My paternal grandmother was just 21 when this photo was taken. I colorized it using PhotoShop and chose to imagine her wearing a dress trimmed in her favorite color.
Grace Osborne, 1928
My paternal great aunt was lots of fun. Here she is hamming it up with a neighbor child, Mary Ann Buskel.
Homer King, 1885
This is a very small tin-type photo of my maternal great grandfather. He was just 20 years old in this image and it is the oldest photo in my mother’s collection.
Edith King and Ella Rumple King, 1918
My maternal grandmother and great grandmother posed on a hay rake. I like this image because of the outfits they are wearing.
Roxie King, 1910
My maternal great aunt was just a teenager in this photo. She seems to be playing dress-up in an oversized coat and hat.
2. Entry for Jesse Lafara, U.S. Federal Census, Year: 1900; Census Place: Cicero, Tipton, Indiana; Enumeration District: 0119; Page: 11; FHL microfilm: 1240406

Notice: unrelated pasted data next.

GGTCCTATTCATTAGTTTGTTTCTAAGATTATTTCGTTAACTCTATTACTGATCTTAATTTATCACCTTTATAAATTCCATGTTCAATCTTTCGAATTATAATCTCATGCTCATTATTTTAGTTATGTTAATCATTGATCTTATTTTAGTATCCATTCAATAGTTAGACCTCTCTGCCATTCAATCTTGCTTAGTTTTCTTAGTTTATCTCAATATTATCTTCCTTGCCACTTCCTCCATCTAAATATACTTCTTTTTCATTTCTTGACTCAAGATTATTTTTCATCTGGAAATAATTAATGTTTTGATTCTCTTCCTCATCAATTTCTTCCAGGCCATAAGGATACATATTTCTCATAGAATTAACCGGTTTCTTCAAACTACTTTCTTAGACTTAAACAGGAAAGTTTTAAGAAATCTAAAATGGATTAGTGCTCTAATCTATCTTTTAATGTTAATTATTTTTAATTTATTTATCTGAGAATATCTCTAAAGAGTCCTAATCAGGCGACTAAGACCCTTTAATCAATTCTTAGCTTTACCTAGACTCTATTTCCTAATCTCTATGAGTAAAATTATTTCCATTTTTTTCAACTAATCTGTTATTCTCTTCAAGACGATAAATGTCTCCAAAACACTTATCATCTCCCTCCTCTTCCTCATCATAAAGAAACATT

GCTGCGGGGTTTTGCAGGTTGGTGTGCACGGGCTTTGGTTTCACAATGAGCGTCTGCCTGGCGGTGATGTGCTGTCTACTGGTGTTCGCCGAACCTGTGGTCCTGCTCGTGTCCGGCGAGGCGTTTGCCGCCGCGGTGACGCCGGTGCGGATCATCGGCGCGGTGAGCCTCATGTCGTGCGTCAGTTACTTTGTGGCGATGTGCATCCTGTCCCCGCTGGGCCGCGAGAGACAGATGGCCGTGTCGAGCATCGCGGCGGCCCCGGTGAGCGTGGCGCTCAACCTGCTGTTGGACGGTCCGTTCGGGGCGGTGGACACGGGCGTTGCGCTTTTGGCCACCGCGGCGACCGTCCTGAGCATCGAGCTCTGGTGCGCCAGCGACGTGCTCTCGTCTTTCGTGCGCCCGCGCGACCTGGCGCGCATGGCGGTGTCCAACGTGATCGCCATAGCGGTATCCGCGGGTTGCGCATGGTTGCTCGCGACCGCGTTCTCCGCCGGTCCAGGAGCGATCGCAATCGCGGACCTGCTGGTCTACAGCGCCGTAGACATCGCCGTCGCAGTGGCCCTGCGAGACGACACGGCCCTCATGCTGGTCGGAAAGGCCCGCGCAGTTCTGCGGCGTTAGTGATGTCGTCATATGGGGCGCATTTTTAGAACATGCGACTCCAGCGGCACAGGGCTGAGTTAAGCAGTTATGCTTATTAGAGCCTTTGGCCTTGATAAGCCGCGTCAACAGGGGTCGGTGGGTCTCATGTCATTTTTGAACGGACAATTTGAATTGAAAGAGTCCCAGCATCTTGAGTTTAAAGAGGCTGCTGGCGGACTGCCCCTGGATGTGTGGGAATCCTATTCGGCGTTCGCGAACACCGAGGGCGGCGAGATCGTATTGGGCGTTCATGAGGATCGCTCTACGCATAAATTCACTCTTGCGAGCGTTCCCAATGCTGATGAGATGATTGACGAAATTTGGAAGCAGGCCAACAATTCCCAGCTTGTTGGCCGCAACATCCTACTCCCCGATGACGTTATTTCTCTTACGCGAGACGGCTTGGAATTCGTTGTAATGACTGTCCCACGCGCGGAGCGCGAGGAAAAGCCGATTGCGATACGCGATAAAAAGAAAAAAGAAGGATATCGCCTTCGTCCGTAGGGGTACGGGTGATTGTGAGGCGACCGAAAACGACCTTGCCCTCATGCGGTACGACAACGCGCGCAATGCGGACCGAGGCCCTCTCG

3. “The Alexandria Times-Tribune” 25 Apr 1910, p3, “Society:Personal” col2, “Summitville Man Weds”, Alexandria, Indiana; Online: www.newspapers.com
https://www.newspapers.com/image/?clipping_id=31908355; accessed 9 Jan 2020
4. Entry for William Henry Lafara, Indiana, Birth Certificates, 1907-1940 [database on-line], Ancestry.com; Indiana State Board of Health; Indianapolis, IN, USA; Birth Certificates; Year: 1911; Roll: 12; Certificate# 29055.
5. Entry for Uva Delila Lafara, Indiana, Birth Certificates, 1907-1940 [database on-line], Ancestry.com; Indiana State Board of Health; Indianapolis, IN, USA; Birth Certificates; Year: 1913; Roll: 9; Certificate# 31387.
6. “The Fairmount News” 18 Mar 1918, p2, col3, “Summitville”, Fairmount, Indiana; Online: www.newspapers.com
https://www.newspapers.com/image/?clipping_id=31910522; accessed 9 Jan 2020
7. Entry for William H. Lafara, Indiana, Death Certificates, 1899-2011 [database on-line], Ancestry.com; Indiana Archives and Records Administration; Indianapolis, IN, USA; Death Certificates; Year: 1918; Roll: 7.
8. “The Alexandria Times-Tribune” 10 Jun 1919, p1, col6, “Woman Don’t Like the Town of Summitville”, Alexandria, Indiana; Online: www.newspapers.com